When we welcomed hundreds of Hungarian refugees to Blackpool and Lancashire

In the 1950s, hundreds of Hungarian refugees settled in Blackpool, as well as other areas across the UK.

By James Reader
Friday, 5th April 2019, 12:10 pm
Updated Friday, 5th April 2019, 12:14 pm
Hungarian refugees arrive in the UK, on November 17, 1956 and are met at Blackbushe Airport by Social Workers. (Photo: Keystone/Getty Images)
Hungarian refugees arrive in the UK, on November 17, 1956 and are met at Blackbushe Airport by Social Workers. (Photo: Keystone/Getty Images)

Now, a party including the Honorary Consul of the Hungarian Consulate in Manchester, the Hungarian Ambassador to the UK and the deputy mayor of Budapest are to visit the resort for a special event – including the unveiling of a commemorative plaque to stand as a thank you to the resort for its hospitality.

The event will be filmed and made into a documentary, for Charterhouse Pictures. The documentary will also bring Hungarians who fled to Blackpool in 1956/7 but have since left the resort, back to the town to film their personal stories and recollections.

Richard Pekar, chairman of The Hungarian Community Association of Staffordshire and author of The Last Train to Budapest, is overseeing the event. Here, he tells the story of how the Hungarians, including his father, came to Blackpool.

“Hungary had been occupied by communist Russia since the close of the Second World War. To the world, they had arrived as liberators, but in reality, they were to stay on as masters. Moscow dispatched to Hungary its specialists, trained communists, to manipulate and instil its communist laws and beliefs.

“It was a process that brought pain, suffering, misery and poverty to the people. As time went on, the grip from the Kremlin tightened. Freedom was an unknown quality of life as the Kremlin spun a giant web around all corners and across the main body of Hungary. When its victims moved, the web vibrated and what would follow, was a ruthless ‘justice’ that punished the innocent – destroying human sensibility and self-esteem. This was a national solitary confinement. Hungarians were alone.

“In Budapest, October 23 1956 was a time like no other. During a peaceful demonstration, the ordinary people of Hungary protested against the Russian occupation and demanded their freedom be restored after so many years of oppression. The unarmed demonstrators were machine gunned down – leaving the streets a bloodbath.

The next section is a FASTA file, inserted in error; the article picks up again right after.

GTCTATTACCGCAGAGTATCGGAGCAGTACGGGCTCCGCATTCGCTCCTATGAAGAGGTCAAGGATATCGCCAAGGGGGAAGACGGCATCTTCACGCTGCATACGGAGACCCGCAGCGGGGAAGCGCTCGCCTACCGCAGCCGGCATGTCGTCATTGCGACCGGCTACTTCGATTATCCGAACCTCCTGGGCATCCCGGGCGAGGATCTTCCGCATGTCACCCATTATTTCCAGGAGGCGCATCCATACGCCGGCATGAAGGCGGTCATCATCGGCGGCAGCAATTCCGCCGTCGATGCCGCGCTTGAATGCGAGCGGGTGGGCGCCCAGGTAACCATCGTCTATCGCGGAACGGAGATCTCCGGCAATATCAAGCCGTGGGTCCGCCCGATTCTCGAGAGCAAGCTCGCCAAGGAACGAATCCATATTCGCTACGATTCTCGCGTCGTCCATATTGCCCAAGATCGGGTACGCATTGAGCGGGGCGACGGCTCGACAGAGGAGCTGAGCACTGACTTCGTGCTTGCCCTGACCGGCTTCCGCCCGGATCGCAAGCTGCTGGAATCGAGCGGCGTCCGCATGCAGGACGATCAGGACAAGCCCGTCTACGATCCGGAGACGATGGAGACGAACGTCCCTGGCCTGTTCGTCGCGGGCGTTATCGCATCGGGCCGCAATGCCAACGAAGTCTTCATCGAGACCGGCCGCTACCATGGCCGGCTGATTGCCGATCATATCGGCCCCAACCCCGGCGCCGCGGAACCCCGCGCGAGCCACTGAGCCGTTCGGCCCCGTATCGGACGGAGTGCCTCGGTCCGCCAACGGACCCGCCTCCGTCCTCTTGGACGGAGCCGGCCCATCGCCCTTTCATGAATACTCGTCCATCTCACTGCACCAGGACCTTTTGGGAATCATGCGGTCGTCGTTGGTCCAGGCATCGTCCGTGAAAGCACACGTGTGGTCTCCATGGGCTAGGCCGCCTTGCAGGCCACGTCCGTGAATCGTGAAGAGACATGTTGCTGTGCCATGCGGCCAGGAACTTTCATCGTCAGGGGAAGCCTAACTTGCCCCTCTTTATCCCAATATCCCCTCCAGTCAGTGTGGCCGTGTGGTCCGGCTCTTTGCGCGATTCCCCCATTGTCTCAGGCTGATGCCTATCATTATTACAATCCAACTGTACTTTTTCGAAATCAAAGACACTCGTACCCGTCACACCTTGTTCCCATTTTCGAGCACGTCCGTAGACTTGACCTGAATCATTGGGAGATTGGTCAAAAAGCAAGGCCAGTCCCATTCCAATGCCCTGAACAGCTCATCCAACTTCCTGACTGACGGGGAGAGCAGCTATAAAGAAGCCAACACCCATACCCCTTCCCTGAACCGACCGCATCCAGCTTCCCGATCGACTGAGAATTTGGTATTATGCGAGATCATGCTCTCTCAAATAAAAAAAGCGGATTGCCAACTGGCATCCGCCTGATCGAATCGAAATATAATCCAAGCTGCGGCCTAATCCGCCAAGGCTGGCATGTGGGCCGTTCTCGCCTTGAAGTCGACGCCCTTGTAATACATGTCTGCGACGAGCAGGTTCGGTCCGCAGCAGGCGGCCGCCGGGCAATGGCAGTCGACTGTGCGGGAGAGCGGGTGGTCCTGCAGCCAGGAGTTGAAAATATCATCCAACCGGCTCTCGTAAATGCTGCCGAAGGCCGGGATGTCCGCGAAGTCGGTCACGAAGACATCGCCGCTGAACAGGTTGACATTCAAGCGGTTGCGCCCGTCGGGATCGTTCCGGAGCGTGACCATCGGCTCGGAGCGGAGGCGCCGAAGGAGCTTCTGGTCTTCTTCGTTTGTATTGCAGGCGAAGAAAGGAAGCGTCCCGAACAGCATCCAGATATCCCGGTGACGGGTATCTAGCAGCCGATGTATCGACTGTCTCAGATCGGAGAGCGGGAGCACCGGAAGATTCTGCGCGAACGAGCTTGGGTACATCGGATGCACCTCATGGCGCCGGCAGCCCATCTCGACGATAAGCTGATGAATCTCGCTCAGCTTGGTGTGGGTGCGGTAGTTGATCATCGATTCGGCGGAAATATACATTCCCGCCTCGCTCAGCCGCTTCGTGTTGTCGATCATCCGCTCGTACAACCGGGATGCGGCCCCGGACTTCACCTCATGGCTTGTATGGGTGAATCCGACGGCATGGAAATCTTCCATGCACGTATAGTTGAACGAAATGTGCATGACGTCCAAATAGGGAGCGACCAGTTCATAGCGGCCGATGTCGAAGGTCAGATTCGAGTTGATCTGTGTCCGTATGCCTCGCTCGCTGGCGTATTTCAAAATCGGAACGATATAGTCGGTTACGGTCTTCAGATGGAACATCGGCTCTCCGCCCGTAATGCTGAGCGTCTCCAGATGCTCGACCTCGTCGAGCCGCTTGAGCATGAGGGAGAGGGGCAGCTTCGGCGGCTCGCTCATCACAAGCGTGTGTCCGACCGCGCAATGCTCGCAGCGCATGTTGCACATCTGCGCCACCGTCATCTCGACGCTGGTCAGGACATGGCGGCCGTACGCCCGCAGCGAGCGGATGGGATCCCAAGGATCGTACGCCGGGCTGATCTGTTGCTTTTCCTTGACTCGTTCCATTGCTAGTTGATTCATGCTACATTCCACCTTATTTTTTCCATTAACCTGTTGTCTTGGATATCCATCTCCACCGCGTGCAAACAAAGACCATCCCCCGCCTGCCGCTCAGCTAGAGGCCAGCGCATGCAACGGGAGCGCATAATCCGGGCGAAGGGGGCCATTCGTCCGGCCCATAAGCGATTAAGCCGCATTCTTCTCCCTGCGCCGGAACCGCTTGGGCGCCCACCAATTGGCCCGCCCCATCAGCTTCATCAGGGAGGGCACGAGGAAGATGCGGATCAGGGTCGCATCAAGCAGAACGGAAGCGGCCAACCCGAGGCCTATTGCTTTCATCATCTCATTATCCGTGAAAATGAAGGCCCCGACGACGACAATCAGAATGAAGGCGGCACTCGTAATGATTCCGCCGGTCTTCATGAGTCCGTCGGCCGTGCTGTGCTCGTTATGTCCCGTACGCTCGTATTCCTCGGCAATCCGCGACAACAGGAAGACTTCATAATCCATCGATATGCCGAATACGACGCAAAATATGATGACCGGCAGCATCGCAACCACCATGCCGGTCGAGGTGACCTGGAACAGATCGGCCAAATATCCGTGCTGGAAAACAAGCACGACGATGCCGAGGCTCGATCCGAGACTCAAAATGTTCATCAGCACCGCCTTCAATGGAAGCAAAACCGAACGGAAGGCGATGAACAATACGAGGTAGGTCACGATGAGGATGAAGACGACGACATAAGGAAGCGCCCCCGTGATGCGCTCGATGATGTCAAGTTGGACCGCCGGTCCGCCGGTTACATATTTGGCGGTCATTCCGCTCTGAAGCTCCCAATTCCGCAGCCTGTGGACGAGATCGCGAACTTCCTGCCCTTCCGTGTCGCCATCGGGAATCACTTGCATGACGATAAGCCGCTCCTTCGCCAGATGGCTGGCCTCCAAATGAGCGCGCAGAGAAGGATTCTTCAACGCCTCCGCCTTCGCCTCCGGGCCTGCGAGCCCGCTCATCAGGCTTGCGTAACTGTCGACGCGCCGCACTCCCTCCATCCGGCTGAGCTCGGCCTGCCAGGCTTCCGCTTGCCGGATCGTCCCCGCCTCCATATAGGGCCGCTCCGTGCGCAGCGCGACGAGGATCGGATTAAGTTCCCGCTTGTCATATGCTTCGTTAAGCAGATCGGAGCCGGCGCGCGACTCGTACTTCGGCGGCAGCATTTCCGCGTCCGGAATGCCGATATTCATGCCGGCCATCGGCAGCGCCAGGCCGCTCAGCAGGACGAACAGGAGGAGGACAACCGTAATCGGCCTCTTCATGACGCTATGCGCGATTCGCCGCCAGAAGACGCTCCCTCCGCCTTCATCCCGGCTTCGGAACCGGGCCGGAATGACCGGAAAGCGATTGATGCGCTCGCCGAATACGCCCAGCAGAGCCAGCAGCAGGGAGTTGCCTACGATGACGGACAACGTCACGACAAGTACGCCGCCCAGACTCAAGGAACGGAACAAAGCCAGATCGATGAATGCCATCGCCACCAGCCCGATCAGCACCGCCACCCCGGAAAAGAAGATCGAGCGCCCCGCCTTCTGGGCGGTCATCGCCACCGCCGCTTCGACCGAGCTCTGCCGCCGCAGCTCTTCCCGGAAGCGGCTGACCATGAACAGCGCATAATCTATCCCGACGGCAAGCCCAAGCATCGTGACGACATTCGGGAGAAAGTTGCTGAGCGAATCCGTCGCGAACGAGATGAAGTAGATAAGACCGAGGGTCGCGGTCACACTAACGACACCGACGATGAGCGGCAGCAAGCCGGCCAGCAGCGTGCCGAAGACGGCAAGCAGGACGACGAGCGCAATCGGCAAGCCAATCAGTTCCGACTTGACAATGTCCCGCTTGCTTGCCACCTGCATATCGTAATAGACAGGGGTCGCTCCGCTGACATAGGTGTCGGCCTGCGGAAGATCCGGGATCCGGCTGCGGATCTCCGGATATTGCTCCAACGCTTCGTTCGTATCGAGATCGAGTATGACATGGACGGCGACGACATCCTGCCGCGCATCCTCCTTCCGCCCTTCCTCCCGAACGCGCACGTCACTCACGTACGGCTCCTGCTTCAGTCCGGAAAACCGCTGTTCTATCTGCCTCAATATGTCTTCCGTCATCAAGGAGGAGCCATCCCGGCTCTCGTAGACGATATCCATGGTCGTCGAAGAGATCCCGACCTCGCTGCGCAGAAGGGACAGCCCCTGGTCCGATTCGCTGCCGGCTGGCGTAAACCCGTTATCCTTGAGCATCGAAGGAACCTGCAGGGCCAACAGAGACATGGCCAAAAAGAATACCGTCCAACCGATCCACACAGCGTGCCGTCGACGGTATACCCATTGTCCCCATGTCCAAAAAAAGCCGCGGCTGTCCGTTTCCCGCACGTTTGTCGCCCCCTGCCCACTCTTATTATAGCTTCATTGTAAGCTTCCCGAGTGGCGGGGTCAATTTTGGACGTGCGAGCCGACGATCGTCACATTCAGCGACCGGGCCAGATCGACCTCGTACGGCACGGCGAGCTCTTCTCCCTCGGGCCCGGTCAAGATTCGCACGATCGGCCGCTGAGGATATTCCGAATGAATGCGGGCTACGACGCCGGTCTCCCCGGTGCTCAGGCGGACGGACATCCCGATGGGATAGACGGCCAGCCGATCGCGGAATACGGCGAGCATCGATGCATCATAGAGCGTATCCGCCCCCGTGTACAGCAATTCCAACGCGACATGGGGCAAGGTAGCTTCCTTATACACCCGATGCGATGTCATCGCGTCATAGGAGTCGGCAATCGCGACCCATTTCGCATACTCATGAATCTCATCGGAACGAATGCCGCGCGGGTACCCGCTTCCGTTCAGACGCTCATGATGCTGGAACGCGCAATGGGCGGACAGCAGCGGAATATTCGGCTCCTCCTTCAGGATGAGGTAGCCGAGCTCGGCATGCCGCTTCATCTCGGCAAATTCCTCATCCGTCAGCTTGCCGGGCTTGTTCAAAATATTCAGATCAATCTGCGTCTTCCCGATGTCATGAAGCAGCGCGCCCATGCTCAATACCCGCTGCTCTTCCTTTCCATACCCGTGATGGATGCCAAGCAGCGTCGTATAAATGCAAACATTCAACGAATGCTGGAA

“What followed was a retaliation that will go down in history as ‘The Hungarian Revolution’. The ordinary people – men, women, children – took up arms, formed armies, and fought until November 11 against an invincible opponent. Many of them to their deaths.

“Previously, they held on to their desires to be free and when the Russians attacked, it was a dashing of all their hopes and dreams. When the revolution was crushed, those that had took part risked at best imprisonment at worst, their lives.

“The heartbreaking decision for many tens of thousands to escape the country was taken. Once again, risking their lives to be free. Eventually the borders were closed and heavily guarded with Russian troops and landmines.

“My dad was a freedom fighter, although his participation was not in Budapest. The capital was the nucleus, but battles took place in all corners of Hungary. My dad lived in village called Mogyoroska in the Borsod-Abaúj-Zemplén county. His longing to be free had become an obsession.

“My book, ‘The Last Train to Budapest’ depicts his years leading up to 1956.

“His recollection of Blackpool was a feeling of joy and unbelievable emotions. He said one moment he was surrounded by the most friendly people in the world, the glitz and the glamour was overwhelming and filled him with so much accomplishment and excitement.

“And then next, he sank into a sombre mood – realising they had left their families, homes, friends but above all, how it was now obvious they had been lied to for so many years about the west.

“He recalled going to see a movie in Blackpool, starring Norman Wisdom and although he couldn’t speak English at the time, he laughed the whole way through it. Something he hadn’t done for years and this always made him recall Blackpool with affection.

“In March 1957, my dad arrived in Blackpool and immediately bought a Blackpool holiday postcard and posted it to his parents in Hungary to let them know he was alive and his whereabouts – we still own that postcard today.

“A Hungarian friend called Andras Horvath recalls staying at a guesthouse on Mabel Avenue. The owner was Mrs Morrison. As we are coming to Blackpool to film his story, he is hoping

her family may be still living in Blackpool. She had two daughters named Eileen and Jeanette.

“The Mayor of Blackpool at that time welcomed the hundreds of Hungarians that flooded the resort and were put in different guesthouses around the town. The towns-folk were tremendously welcoming and ensured their first taste of freedom was one to be remembered.

“Guesthouses on Lytham Road, Mabel Court, Alexander Road, Woodside Avenue and many more were to be their homes for months while they learned to speak English at a school set up at the Winter Gardens.

“They learned for the first time about rock’n’roll and as most were teenagers or young men in their 20s, their first experience of Elvis Presley songs were in Blackpool. They regularly went out on a Friday night, dressed in Teddy Boy gear along the North Pier.

“My dad recalled some other local teenagers at the time on one occasion wanting a punch-up as teenagers do. But after some name-calling and banter, they all decided to go to a pub near to the Pleasure Beach together. Hungarians love instruments like the cimbalom and violins, but there was the first time they had heard an organ, as ‘I Do Like To Be Beside the Seaside’ was played by Reginald Dixon.”